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Given $a>1$ and $f:\mathbb{R}\backslash{\{0}\} \rightarrow\mathbb{R}$ defined $f(x)=a^\frac{1}{x}$

how do I show that $\lim_{x \to 0^+}f(x)=\infty$?

Also, is the following claim on sequences correct and can it be used somehow on the question above(by using Heine and the relationship between sequences and fucntions)? Given two sequences {$a_n$},{$b_n$} that converge to $a$ and $b$ respectively, then $a_n^{b_n}$ converges to $a^b$ as $n$ approces to $\infty$.

I think about this claim because in respect to the original question I know that $a^\frac{1}{x}$ is composed of a constant function $a$ which at any point converges to a and $\frac{1}{x}$ which converges to infinity as x approaches to zero, however I'm not sure how to make the transition between sequences and fucntions in this particular case.

I hope the question is clear.

(By the way, this isn't an homework assignment).

Thanks.

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On the limit, have you tried taking a large number $N$ and working out whether you can identify a value of $x$ which would make $f(x)>N$? –  Mark Bennet May 15 '12 at 15:38
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3 Answers

My thought was to go back to the definition of the limit. Choose $N$ large and positive. You want to show that you can choose (a small positive) $x$ so that $f(x)>N$

So we want $$a^{\frac1x}>N$$

Take logs (note log is an increasing function) $$\frac1x \log a > \log N$$

and this is true if $$x < \frac{\log a}{\log N}$$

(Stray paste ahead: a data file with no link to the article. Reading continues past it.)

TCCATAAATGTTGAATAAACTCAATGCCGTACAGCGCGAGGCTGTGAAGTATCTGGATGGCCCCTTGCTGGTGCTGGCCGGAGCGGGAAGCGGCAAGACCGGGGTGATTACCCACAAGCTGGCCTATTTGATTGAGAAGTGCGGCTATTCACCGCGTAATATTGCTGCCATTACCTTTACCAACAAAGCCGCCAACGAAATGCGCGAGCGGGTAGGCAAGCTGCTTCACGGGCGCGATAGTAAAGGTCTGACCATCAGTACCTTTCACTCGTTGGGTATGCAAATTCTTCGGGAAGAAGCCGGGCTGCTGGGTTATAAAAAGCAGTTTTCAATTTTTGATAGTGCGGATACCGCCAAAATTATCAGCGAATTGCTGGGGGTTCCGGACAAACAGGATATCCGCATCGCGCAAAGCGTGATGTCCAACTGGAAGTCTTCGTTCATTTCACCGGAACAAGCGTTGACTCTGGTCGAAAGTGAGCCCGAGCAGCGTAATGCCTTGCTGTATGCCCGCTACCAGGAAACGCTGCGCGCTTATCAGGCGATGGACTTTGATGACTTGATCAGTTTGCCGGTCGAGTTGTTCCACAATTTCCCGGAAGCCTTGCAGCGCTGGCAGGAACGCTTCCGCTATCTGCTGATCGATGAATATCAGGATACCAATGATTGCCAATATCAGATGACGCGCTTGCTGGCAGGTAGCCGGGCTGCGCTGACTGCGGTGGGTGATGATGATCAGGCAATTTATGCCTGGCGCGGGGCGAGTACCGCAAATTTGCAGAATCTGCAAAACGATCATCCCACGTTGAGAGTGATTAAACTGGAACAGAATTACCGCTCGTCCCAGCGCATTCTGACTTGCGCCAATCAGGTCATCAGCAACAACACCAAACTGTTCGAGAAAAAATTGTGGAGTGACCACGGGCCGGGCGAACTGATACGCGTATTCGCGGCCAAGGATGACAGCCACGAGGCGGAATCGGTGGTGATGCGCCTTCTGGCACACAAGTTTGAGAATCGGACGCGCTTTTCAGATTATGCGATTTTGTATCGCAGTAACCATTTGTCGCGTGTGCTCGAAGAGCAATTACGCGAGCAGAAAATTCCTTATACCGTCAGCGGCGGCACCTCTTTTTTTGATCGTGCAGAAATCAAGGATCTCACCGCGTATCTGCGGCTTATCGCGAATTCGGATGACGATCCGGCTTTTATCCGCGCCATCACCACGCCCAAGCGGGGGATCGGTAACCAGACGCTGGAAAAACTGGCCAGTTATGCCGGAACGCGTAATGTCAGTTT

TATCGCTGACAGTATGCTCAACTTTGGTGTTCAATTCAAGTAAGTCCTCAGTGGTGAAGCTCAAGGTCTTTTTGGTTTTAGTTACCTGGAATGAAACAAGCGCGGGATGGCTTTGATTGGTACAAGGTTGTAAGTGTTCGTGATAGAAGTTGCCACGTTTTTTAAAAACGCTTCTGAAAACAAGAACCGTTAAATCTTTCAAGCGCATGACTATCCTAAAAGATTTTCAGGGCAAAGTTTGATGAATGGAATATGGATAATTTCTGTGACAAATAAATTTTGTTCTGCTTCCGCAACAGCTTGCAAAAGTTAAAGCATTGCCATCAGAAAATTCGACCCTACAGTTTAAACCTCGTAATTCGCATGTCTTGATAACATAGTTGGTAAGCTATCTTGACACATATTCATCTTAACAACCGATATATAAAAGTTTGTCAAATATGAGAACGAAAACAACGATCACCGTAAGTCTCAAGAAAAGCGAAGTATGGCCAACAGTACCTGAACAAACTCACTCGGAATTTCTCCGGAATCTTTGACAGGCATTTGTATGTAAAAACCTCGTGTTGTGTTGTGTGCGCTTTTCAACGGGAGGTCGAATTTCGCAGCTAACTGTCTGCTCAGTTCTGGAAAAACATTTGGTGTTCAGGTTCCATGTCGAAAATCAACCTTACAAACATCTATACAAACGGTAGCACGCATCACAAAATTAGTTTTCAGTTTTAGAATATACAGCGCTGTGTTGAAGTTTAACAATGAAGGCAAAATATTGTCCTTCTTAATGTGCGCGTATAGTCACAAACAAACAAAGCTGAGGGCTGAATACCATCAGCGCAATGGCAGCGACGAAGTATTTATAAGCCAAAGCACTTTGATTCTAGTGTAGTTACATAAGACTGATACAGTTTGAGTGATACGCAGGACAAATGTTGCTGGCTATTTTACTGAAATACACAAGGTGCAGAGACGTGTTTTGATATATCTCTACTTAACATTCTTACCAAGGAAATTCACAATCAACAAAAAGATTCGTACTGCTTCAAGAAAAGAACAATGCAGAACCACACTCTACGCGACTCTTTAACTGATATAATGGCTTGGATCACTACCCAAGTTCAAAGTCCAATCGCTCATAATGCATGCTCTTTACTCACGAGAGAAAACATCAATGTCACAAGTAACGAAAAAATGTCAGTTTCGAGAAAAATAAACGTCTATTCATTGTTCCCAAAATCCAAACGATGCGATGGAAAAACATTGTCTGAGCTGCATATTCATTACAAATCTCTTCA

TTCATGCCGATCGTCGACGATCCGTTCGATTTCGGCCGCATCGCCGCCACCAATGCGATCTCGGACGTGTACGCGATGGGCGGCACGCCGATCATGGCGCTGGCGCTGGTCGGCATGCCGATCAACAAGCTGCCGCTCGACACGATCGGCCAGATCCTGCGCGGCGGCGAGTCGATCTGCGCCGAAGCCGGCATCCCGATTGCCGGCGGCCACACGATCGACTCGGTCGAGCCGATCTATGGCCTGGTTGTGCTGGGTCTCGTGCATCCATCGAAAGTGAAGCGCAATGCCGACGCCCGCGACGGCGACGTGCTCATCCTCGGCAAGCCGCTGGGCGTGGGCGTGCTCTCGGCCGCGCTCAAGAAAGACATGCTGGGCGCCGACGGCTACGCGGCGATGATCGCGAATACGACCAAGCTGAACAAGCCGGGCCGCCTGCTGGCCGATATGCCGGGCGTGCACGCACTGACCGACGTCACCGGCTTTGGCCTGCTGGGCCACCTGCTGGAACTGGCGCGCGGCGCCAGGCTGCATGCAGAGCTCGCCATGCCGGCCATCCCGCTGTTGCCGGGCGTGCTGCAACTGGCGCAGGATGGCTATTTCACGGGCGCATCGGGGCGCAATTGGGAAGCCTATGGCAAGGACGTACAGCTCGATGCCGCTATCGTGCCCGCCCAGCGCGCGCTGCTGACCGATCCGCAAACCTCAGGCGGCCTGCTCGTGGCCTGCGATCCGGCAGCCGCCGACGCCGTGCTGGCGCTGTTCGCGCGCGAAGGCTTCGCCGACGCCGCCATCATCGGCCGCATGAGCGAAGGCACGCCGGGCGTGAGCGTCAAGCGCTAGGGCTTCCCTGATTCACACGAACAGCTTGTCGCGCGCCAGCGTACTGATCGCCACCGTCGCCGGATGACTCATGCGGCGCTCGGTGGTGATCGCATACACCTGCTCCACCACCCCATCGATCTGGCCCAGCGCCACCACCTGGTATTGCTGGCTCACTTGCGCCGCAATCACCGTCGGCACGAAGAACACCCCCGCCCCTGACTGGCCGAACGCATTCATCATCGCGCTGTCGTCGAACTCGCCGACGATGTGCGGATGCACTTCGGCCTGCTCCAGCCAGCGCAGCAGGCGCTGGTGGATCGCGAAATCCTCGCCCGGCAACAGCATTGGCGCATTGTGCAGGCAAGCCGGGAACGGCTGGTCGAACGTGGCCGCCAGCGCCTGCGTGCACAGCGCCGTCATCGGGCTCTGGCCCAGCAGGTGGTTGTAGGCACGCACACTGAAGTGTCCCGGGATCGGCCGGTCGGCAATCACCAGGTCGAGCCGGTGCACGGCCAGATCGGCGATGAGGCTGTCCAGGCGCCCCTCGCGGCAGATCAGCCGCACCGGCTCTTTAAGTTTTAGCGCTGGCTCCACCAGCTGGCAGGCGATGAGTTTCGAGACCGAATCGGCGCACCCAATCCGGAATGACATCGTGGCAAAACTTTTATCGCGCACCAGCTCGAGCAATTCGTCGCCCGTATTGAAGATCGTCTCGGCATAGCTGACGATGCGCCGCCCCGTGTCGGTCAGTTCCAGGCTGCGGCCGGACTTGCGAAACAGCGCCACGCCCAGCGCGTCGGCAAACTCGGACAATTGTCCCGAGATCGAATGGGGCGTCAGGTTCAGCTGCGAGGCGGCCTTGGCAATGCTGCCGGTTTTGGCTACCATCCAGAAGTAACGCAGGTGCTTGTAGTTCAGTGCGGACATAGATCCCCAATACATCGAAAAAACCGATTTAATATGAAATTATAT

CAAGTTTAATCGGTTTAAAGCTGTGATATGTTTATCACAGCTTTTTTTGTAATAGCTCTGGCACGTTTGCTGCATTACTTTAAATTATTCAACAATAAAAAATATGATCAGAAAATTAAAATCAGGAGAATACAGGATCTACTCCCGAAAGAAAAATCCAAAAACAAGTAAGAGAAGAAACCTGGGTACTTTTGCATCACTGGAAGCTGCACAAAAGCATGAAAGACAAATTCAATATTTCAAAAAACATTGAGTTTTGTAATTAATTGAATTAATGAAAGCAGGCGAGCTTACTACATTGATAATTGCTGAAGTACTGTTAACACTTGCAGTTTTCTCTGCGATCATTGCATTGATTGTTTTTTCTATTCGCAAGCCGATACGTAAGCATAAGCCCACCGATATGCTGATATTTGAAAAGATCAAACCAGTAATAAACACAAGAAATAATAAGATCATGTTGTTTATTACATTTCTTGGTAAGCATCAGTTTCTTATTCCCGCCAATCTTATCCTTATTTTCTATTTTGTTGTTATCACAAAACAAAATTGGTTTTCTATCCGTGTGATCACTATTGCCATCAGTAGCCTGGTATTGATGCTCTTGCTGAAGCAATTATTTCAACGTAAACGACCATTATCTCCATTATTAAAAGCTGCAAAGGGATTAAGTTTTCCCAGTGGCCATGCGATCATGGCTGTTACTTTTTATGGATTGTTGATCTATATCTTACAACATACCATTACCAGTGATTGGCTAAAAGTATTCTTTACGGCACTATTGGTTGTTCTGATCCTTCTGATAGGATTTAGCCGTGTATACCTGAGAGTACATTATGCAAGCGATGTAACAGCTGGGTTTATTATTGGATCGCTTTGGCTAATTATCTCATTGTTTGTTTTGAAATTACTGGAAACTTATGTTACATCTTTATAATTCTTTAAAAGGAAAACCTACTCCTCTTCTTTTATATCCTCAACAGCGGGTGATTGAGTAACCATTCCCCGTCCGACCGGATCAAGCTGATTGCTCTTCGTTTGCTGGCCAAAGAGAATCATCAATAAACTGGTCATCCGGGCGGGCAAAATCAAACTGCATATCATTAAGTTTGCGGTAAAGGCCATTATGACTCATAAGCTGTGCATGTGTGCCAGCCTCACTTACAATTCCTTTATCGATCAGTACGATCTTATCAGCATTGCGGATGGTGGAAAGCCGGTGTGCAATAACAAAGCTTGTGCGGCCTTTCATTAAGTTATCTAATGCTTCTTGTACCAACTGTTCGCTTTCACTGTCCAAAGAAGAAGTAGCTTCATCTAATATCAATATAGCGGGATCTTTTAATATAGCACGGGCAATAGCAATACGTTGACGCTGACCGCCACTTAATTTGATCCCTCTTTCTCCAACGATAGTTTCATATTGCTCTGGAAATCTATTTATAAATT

This inequality is the right way round, and we can reverse the logic. $N$ was arbitrary, so for $x$ small enough $f(x)$ is greater than $N$.

Note that we can take logs to any base - I did not specify which above, and it does not make a difference to the ratio - $e$ would be normal, but if we note that $a>1$ we can use $a$ as a base for logarithms with $\log_a a=1$ the second equation becomes: $$\frac 1x>\log_a N$$ and the third beomes: $$x<\frac 1 {\log_a N}$$ These equations look simpler, but contain the same information - to compute them using tables or a calculator requires a base which is tabulated or calculated.

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assuming $x < \frac{\log_a a}{\log_a N}$ therefore $\frac1x \log_a a > \log_a N$ why can I deduce that $a^{\frac1x}>N$? –  Anonymous May 15 '12 at 17:41
    
The exponential function is the inverse of the logarithm. So take the exponential of each side (as you have edited for me, you could take logs to base $a$, which would be neat) –  Mark Bennet May 15 '12 at 17:45
    
why does $exp(\frac1x \log_a a) = a^{\frac1x}$? –  Anonymous May 15 '12 at 17:56
    
Note that $y\log a = \log a^y$ and apply this with $y=\frac 1x$ to give $\frac 1 x \log a = \log a^{1/x}$. To whatever base we then have $\exp (\log {a^\frac1x}) = a^{\frac1x}$. –  Mark Bennet May 15 '12 at 18:11